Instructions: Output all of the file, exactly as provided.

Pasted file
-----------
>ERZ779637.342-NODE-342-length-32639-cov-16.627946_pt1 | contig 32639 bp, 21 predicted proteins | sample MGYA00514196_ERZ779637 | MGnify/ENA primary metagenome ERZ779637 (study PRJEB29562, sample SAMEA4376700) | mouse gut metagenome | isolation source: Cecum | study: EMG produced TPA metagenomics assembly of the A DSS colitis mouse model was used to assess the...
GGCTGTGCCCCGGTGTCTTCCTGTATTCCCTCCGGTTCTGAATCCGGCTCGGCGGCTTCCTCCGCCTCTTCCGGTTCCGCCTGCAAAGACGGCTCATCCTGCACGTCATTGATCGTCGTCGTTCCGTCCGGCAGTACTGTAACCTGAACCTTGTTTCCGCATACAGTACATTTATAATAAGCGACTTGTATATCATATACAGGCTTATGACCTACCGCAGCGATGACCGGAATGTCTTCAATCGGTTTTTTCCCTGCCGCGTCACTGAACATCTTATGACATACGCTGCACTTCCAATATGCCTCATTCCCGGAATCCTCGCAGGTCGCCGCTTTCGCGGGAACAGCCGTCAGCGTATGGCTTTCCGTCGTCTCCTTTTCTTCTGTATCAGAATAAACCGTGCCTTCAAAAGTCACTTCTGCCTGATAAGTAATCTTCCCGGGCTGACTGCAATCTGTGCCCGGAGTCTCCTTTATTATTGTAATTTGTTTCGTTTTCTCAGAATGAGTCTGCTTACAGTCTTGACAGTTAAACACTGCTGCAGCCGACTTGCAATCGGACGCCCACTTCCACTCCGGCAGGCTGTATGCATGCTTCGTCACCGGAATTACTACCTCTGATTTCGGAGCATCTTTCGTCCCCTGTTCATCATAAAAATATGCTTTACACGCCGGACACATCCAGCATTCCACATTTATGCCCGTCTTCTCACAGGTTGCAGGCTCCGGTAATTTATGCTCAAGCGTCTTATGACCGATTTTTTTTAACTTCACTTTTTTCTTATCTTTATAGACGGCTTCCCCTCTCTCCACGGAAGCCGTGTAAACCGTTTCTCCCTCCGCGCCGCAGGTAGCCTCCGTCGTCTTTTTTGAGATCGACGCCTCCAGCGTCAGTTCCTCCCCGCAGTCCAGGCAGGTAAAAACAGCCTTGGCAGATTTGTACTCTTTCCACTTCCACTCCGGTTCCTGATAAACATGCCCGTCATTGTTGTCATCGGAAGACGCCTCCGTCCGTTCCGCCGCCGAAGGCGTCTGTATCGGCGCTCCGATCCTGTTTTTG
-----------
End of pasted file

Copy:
>ERZ779637.342-NODE-342-length-32639-cov-16.627946_pt1 | contig 32639 bp, 21 predicted proteins | sample MGYA00514196_ERZ779637 | MGnify/ENA primary metagenome ERZ779637 (study PRJEB29562, sample SAMEA4376700) | mouse gut metagenome | isolation source: Cecum | study: EMG produced TPA metagenomics assembly of the A DSS colitis mouse model was used to assess the...
GGCTGTGCCCCGGTGTCTTCCTGTATTCCCTCCGGTTCTGAATCCGGCTCGGCGGCTTCCTCCGCCTCTTCCGGTTCCGCCTGCAAAGACGGCTCATCCTGCACGTCATTGATCGTCGTCGTTCCGTCCGGCAGTACTGTAACCTGAACCTTGTTTCCGCATACAGTACATTTATAATAAGCGACTTGTATATCATATACAGGCTTATGACCTACCGCAGCGATGACCGGAATGTCTTCAATCGGTTTTTTCCCTGCCGCGTCACTGAACATCTTATGACATACGCTGCACTTCCAATATGCCTCATTCCCGGAATCCTCGCAGGTCGCCGCTTTCGCGGGAACAGCCGTCAGCGTATGGCTTTCCGTCGTCTCCTTTTCTTCTGTATCAGAATAAACCGTGCCTTCAAAAGTCACTTCTGCCTGATAAGTAATCTTCCCGGGCTGACTGCAATCTGTGCCCGGAGTCTCCTTTATTATTGTAATTTGTTTCGTTTTCTCAGAATGAGTCTGCTTACAGTCTTGACAGTTAAACACTGCTGCAGCCGACTTGCAATCGGACGCCCACTTCCACTCCGGCAGGCTGTATGCATGCTTCGTCACCGGAATTACTACCTCTGATTTCGGAGCATCTTTCGTCCCCTGTTCATCATAAAAATATGCTTTACACGCCGGACACATCCAGCATTCCACATTTATGCCCGTCTTCTCACAGGTTGCAGGCTCCGGTAATTTATGCTCAAGCGTCTTATGACCGATTTTTTTTAACTTCACTTTTTTCTTATCTTTATAGACGGCTTCCCCTCTCTCCACGGAAGCCGTGTAAACCGTTTCTCCCTCCGCGCCGCAGGTAGCCTCCGTCGTCTTTTTTGAGATCGACGCCTCCAGCGTCAGTTCCTCCCCGCAGTCCAGGCAGGTAAAAACAGCCTTGGCAGATTTGTACTCTTTCCACTTCCACTCCGGTTCCTGATAAACATGCCCGTCATTGTTGTCATCGGAAGACGCCTCCGTCCGTTCCGCCGCCGAAGGCGTCTGTATCGGCGCTCCGATCCTGTTTTTG